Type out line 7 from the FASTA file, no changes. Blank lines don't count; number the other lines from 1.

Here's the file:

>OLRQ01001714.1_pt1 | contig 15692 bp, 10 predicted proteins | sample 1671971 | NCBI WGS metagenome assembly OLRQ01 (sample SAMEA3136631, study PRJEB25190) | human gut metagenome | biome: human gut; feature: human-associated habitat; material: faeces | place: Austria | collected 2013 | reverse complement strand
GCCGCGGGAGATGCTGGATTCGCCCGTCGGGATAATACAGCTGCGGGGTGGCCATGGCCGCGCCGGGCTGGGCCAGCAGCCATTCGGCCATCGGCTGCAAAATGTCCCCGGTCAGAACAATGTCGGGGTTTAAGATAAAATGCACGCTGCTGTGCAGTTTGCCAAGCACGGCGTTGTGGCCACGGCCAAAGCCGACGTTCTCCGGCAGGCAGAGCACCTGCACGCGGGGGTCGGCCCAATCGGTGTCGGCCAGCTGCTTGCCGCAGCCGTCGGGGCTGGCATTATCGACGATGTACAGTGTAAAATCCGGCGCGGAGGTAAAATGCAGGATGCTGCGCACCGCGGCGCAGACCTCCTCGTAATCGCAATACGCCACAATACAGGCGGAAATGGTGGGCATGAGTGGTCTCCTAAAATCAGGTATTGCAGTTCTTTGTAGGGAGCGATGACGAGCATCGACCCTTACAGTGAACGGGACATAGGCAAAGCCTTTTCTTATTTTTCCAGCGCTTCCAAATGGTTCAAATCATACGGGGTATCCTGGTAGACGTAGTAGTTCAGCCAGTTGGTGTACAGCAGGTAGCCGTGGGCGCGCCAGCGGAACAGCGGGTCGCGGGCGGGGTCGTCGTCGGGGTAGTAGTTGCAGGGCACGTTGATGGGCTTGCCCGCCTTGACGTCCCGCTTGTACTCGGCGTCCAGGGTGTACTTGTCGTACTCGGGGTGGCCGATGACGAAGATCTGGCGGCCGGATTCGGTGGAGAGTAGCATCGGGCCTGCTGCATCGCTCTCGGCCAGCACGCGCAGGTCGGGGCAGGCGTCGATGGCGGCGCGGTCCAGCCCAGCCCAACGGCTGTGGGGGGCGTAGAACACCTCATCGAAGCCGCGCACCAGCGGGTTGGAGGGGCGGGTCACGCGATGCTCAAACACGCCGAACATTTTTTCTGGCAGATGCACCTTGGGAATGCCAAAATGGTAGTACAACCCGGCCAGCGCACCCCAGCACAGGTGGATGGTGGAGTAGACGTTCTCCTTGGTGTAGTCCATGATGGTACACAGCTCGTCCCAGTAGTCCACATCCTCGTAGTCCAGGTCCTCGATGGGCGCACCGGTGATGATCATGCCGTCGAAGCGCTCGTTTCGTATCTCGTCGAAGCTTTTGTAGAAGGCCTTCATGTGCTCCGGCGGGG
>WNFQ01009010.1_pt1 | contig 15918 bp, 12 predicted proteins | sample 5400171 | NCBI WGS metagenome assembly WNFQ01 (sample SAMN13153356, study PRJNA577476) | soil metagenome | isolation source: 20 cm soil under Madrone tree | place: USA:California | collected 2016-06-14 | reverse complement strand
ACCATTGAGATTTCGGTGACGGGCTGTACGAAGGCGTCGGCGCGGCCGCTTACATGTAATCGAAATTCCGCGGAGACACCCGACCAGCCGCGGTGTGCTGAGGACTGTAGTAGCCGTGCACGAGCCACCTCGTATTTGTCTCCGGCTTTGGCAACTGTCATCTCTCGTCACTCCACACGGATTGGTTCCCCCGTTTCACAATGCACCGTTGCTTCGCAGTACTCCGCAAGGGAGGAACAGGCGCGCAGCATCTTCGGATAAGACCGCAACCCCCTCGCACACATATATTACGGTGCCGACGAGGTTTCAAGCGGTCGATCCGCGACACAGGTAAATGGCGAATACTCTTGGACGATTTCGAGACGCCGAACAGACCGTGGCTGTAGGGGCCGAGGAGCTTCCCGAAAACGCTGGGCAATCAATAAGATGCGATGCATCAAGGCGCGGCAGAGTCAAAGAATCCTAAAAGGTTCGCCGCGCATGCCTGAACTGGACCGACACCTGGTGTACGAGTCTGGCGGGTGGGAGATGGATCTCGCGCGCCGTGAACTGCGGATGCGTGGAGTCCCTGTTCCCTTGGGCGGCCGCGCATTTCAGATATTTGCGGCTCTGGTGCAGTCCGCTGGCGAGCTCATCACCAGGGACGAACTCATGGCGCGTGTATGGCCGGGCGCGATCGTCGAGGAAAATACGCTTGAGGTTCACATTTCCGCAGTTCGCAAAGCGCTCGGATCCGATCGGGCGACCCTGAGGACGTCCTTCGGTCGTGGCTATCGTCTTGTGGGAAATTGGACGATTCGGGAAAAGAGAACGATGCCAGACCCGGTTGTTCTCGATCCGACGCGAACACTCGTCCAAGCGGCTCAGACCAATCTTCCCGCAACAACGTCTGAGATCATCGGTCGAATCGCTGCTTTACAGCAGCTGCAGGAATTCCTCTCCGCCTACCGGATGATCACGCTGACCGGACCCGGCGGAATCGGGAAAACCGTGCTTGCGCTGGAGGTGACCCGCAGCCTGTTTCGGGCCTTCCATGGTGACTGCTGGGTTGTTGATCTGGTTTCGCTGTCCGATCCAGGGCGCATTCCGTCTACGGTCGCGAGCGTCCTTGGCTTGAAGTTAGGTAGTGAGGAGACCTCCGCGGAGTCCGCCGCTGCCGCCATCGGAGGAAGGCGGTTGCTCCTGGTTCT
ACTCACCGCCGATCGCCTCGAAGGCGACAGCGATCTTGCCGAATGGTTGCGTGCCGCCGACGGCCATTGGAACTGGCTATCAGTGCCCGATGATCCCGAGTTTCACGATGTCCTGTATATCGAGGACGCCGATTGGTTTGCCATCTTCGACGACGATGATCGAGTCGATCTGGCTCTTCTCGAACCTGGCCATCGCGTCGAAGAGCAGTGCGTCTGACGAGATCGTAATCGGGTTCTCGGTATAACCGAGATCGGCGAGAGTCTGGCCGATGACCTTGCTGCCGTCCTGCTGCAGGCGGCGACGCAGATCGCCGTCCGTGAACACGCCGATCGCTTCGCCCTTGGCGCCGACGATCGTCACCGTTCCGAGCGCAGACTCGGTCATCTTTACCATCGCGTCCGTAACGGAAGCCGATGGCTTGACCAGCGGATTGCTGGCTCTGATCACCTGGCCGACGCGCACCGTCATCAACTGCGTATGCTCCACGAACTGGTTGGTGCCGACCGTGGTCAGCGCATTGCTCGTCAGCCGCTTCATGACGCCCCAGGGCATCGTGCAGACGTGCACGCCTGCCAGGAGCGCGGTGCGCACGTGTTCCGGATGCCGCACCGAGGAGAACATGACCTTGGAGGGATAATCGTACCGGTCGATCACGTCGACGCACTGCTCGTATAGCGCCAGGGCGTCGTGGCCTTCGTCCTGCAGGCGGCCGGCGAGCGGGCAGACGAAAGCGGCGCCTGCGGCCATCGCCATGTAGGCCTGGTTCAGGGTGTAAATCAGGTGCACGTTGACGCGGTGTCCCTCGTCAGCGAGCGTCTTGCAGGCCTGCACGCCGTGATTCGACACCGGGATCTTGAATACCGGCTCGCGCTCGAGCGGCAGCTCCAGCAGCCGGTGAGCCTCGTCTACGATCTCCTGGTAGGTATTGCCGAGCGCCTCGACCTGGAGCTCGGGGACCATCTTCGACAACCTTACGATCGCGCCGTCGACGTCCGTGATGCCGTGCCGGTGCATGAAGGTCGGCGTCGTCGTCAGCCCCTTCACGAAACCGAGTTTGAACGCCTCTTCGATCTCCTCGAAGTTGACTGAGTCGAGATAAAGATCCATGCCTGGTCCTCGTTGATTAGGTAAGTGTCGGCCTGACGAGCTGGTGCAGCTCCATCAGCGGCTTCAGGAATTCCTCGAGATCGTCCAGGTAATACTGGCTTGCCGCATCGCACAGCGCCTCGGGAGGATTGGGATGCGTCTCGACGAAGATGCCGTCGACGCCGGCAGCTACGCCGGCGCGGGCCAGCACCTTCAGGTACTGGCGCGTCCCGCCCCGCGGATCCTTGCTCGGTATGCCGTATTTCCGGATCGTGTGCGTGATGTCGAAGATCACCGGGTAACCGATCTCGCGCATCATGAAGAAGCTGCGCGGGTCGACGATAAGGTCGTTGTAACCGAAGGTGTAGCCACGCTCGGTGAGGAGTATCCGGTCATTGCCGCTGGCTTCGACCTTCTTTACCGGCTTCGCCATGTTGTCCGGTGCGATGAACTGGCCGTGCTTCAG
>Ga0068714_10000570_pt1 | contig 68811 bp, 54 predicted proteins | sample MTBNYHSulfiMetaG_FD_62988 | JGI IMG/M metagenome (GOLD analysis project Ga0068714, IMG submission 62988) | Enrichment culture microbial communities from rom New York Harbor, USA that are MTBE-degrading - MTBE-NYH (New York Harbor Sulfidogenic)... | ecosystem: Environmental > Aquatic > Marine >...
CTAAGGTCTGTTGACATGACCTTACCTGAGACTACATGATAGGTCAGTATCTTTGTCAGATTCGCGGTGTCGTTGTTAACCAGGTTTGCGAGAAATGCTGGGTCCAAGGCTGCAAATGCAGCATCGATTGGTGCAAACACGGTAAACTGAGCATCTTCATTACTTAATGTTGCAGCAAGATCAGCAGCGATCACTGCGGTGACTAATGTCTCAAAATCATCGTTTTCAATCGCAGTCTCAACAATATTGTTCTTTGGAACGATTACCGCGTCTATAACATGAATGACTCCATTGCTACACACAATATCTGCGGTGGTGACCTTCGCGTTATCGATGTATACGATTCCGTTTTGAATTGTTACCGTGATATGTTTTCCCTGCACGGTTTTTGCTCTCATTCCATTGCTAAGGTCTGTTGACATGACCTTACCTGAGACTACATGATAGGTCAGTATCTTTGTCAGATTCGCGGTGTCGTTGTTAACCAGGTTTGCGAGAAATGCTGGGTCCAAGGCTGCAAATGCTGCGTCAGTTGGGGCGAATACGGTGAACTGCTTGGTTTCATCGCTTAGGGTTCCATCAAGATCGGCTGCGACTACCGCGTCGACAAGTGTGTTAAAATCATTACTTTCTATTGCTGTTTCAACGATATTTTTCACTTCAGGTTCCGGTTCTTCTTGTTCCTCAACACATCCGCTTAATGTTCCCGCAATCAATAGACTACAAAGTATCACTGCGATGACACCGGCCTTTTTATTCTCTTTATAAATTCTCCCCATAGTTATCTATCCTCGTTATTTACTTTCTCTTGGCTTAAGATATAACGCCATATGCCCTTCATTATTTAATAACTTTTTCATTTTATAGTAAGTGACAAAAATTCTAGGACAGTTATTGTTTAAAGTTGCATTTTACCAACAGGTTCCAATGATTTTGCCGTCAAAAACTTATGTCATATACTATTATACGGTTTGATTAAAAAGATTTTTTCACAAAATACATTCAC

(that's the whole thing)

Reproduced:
CTAAGGTCTGTTGACATGACCTTACCTGAGACTACATGATAGGTCAGTATCTTTGTCAGATTCGCGGTGTCGTTGTTAACCAGGTTTGCGAGAAATGCTGGGTCCAAGGCTGCAAATGCAGCATCGATTGGTGCAAACACGGTAAACTGAGCATCTTCATTACTTAATGTTGCAGCAAGATCAGCAGCGATCACTGCGGTGACTAATGTCTCAAAATCATCGTTTTCAATCGCAGTCTCAACAATATTGTTCTTTGGAACGATTACCGCGTCTATAACATGAATGACTCCATTGCTACACACAATATCTGCGGTGGTGACCTTCGCGTTATCGATGTATACGATTCCGTTTTGAATTGTTACCGTGATATGTTTTCCCTGCACGGTTTTTGCTCTCATTCCATTGCTAAGGTCTGTTGACATGACCTTACCTGAGACTACATGATAGGTCAGTATCTTTGTCAGATTCGCGGTGTCGTTGTTAACCAGGTTTGCGAGAAATGCTGGGTCCAAGGCTGCAAATGCTGCGTCAGTTGGGGCGAATACGGTGAACTGCTTGGTTTCATCGCTTAGGGTTCCATCAAGATCGGCTGCGACTACCGCGTCGACAAGTGTGTTAAAATCATTACTTTCTATTGCTGTTTCAACGATATTTTTCACTTCAGGTTCCGGTTCTTCTTGTTCCTCAACACATCCGCTTAATGTTCCCGCAATCAATAGACTACAAAGTATCACTGCGATGACACCGGCCTTTTTATTCTCTTTATAAATTCTCCCCATAGTTATCTATCCTCGTTATTTACTTTCTCTTGGCTTAAGATATAACGCCATATGCCCTTCATTATTTAATAACTTTTTCATTTTATAGTAAGTGACAAAAATTCTAGGACAGTTATTGTTTAAAGTTGCATTTTACCAACAGGTTCCAATGATTTTGCCGTCAAAAACTTATGTCATATACTATTATACGGTTTGATTAAAAAGATTTTTTCACAAAATACATTCAC